In her new book, Parting Ways: Jewishness and the Critique of Zionism, Judith Butler, a professor at the University of California, Berkeley whose work was supported with grants from the American Council of Learned Societies, the Ford Foundation, and the Mellon Foundation, among others, caricatures Israel, Zionism and the Jewish people. In her introduction – usually the part that a writer pores over most carefully – Butler writes: “By claiming there is a significant Jewish tradition affirming modes of justice and equality that would, of necessity, lead to a criticism of the Israeli state, I establish a Jewish perspective that is non-Zionist, even anti-Zionist, at the risk of making even the resistance to Zionism into a ‘Jewish’ value and so asserting, indirectly, the exceptional ethical resources of Jewishness.”
The statement is triply absurd. First, she acts as if she’s some kind of Columbus discovering America – wow, Jews have “a tradition affirming modes of justice and equality.” Second, she claims those values are antithetical to Zionism. Third, she acts as if “a criticism of the Israeli state” is a novelty and inherently anti-Zionist.
This caricature fits the growing Big Lie on the far left that claims Israel and Zionism are illiberal, anti-democratic and resistant to criticism. I leave it to the philosophers and the psychologists to explain this enduring obsession with Israel and the need to distort the truth about the Jewish state and its founding ideology. But it’s important to affirm the true meaning of Zionism as an exercise in liberal nationalism seeking to bring Jewish values alive by implementing them in the Jewish homeland.
At the Shalom Hartman Institute’s Engaging Israel project, we talk about Israel as a “values nation.” We don’t try to claim that Israel is perfect. We don’t claim that other nations lack values. We are, instead, trying to continue a Jewish values conversation about Israel, to view Israel as an exciting attempt to develop a Jewish democracy and as a living laboratory implementing Jewish values in sometimes challenging conditions.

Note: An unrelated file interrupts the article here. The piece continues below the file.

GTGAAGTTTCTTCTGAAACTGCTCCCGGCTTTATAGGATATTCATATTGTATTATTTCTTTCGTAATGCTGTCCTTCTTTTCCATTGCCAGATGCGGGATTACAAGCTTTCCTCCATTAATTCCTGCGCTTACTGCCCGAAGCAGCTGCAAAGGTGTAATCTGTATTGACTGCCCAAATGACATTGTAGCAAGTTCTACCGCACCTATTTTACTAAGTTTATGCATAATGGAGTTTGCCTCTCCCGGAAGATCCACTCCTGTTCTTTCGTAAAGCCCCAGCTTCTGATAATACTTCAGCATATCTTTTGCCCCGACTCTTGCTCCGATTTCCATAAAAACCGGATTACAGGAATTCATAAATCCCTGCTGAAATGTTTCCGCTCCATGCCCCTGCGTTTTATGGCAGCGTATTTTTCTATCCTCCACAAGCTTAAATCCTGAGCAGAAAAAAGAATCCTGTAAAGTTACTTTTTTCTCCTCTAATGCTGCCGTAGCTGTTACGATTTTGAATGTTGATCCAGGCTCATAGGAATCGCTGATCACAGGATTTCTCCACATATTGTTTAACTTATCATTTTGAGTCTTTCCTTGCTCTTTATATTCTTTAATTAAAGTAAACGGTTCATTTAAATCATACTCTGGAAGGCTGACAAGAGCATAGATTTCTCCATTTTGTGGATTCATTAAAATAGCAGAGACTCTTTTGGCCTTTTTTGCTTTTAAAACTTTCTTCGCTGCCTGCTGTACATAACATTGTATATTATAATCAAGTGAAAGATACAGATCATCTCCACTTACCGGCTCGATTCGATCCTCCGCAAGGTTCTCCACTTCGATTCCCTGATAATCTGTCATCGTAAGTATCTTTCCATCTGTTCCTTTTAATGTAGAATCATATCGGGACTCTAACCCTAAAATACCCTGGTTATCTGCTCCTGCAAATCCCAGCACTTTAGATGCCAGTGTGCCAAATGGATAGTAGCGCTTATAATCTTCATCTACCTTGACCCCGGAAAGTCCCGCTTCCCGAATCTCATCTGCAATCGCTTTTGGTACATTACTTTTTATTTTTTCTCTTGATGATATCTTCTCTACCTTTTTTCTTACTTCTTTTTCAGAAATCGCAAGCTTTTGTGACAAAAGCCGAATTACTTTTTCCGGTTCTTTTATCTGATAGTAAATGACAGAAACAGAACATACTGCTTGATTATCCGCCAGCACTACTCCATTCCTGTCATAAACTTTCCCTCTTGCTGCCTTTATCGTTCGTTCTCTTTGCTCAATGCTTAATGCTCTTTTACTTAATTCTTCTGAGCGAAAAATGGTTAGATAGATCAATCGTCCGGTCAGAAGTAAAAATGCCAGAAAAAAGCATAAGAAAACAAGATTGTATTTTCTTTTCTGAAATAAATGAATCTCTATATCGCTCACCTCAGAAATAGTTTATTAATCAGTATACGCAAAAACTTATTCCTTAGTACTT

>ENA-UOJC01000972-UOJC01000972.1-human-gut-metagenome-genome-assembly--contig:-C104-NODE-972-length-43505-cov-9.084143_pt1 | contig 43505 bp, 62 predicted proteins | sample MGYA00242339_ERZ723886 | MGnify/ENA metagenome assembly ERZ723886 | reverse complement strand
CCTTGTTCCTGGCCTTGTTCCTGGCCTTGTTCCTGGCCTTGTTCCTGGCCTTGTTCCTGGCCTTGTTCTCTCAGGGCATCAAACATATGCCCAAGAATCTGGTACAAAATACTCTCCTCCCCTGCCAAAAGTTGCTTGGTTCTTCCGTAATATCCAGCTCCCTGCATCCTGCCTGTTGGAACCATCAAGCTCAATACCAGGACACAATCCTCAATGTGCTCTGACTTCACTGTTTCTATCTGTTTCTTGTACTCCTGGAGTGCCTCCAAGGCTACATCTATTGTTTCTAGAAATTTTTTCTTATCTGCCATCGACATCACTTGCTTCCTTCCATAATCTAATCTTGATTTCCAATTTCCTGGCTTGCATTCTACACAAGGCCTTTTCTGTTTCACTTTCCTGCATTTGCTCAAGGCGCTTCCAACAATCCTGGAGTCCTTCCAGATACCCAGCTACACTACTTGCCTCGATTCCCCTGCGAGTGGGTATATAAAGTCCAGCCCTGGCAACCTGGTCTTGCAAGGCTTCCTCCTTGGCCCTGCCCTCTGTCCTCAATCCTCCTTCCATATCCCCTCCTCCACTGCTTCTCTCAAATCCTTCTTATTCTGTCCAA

In this context, Zionism serves as a powerful, dynamic force for change. Zionism posits that Israel, like all countries, is a work in progress and, like all democratic countries, is in a perpetual quest for self-improvement. Moreover, like the United States and Canada, among others, Israel sits on certain tensions and contradictions. Modern democracies must balance majority rule with minority rights, and individual liberties with collective needs, as well as the desire to inject national values into the public square with the desire to be as open and welcoming to all citizens as possible.
As the only Jewish state in the world, Israel also has a special mission to preserve Jewish culture, to protect Jewish interests and to perpetuate Jewish values. It means that Israel won’t have the same kind of separation of church and state that many Americans aspire to have, while being well aware that religion is also a part of the American state. (This porous wall of separation blurs church and state even more so in Canada). So the United States tries to avoid subsidizing any form of religious education, while in Quebec, a religious day school can get money to cover secular studies, and Israel has religious and secular streams in its own public schools.
Each of these three approaches has risks and rewards. American education is facing a values crisis as educators have a hard time teaching values in a western context that’s completely cut off from God, religion and other core beliefs. In Quebec, there’s a constant balancing act, and, most recently, many religious schools have been chafing under certain government requirements to teach about other religions, following a particular government curriculum – because money often comes with strings attached. Meanwhile, in Israel, haredi and Arab schools take government money without providing the kind of civics and citizenship training a democracy should have in order to raise the next generation of patriotic citizens, even as democratic Israel allows these subgroups to flourish.
Life is complicated. Nation-states are delightfully messy. I don’t fear criticism of Israel or of Zionism. But I resent critics who distort and pervert, who caricature and condemn, often in a one-sided way with no sensitivity to the historical record, the enmity of Israel’s enemies, or the enduring Israeli and Zionist attempt to improve.